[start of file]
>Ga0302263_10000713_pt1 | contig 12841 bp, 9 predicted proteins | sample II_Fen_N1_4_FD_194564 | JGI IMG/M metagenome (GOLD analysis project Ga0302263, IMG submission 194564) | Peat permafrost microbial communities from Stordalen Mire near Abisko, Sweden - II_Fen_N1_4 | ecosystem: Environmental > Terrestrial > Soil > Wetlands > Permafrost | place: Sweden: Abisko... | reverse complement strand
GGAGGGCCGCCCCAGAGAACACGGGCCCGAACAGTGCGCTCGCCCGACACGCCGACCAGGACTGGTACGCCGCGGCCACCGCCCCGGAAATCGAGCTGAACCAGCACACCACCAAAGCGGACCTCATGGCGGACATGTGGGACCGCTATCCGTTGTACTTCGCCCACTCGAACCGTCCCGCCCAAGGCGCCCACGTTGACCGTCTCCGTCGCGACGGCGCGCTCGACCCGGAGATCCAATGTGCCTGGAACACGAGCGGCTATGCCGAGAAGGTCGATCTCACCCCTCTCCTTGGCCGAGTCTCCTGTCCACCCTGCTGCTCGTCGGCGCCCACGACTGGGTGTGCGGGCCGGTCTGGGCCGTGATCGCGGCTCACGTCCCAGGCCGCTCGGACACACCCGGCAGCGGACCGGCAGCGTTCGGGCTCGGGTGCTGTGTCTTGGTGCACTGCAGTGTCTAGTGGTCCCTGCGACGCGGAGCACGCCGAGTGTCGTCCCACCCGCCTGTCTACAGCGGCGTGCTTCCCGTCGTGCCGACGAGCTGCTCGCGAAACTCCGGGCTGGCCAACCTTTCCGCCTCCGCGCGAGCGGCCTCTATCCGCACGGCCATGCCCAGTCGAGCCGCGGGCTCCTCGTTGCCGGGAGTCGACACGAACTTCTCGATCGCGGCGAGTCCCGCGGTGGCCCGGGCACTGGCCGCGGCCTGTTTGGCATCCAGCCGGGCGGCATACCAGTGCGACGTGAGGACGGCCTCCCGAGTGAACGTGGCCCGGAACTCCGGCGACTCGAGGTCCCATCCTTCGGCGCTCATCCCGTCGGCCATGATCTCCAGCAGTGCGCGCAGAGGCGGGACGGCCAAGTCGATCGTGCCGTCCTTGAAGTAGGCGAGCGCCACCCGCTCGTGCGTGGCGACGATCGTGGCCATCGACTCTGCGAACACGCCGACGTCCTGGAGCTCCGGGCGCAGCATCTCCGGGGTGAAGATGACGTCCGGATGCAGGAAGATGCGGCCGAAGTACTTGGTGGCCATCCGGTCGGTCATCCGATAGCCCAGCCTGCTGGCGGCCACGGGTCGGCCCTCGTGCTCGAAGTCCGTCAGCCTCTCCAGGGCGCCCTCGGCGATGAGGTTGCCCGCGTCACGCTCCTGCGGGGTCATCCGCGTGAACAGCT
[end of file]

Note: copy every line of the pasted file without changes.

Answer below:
>Ga0302263_10000713_pt1 | contig 12841 bp, 9 predicted proteins | sample II_Fen_N1_4_FD_194564 | JGI IMG/M metagenome (GOLD analysis project Ga0302263, IMG submission 194564) | Peat permafrost microbial communities from Stordalen Mire near Abisko, Sweden - II_Fen_N1_4 | ecosystem: Environmental > Terrestrial > Soil > Wetlands > Permafrost | place: Sweden: Abisko... | reverse complement strand
GGAGGGCCGCCCCAGAGAACACGGGCCCGAACAGTGCGCTCGCCCGACACGCCGACCAGGACTGGTACGCCGCGGCCACCGCCCCGGAAATCGAGCTGAACCAGCACACCACCAAAGCGGACCTCATGGCGGACATGTGGGACCGCTATCCGTTGTACTTCGCCCACTCGAACCGTCCCGCCCAAGGCGCCCACGTTGACCGTCTCCGTCGCGACGGCGCGCTCGACCCGGAGATCCAATGTGCCTGGAACACGAGCGGCTATGCCGAGAAGGTCGATCTCACCCCTCTCCTTGGCCGAGTCTCCTGTCCACCCTGCTGCTCGTCGGCGCCCACGACTGGGTGTGCGGGCCGGTCTGGGCCGTGATCGCGGCTCACGTCCCAGGCCGCTCGGACACACCCGGCAGCGGACCGGCAGCGTTCGGGCTCGGGTGCTGTGTCTTGGTGCACTGCAGTGTCTAGTGGTCCCTGCGACGCGGAGCACGCCGAGTGTCGTCCCACCCGCCTGTCTACAGCGGCGTGCTTCCCGTCGTGCCGACGAGCTGCTCGCGAAACTCCGGGCTGGCCAACCTTTCCGCCTCCGCGCGAGCGGCCTCTATCCGCACGGCCATGCCCAGTCGAGCCGCGGGCTCCTCGTTGCCGGGAGTCGACACGAACTTCTCGATCGCGGCGAGTCCCGCGGTGGCCCGGGCACTGGCCGCGGCCTGTTTGGCATCCAGCCGGGCGGCATACCAGTGCGACGTGAGGACGGCCTCCCGAGTGAACGTGGCCCGGAACTCCGGCGACTCGAGGTCCCATCCTTCGGCGCTCATCCCGTCGGCCATGATCTCCAGCAGTGCGCGCAGAGGCGGGACGGCCAAGTCGATCGTGCCGTCCTTGAAGTAGGCGAGCGCCACCCGCTCGTGCGTGGCGACGATCGTGGCCATCGACTCTGCGAACACGCCGACGTCCTGGAGCTCCGGGCGCAGCATCTCCGGGGTGAAGATGACGTCCGGATGCAGGAAGATGCGGCCGAAGTACTTGGTGGCCATCCGGTCGGTCATCCGATAGCCCAGCCTGCTGGCGGCCACGGGTCGGCCCTCGTGCTCGAAGTCCGTCAGCCTCTCCAGGGCGCCCTCGGCGATGAGGTTGCCCGCGTCACGCTCCTGCGGGGTCATCCGCGTGAACAGCT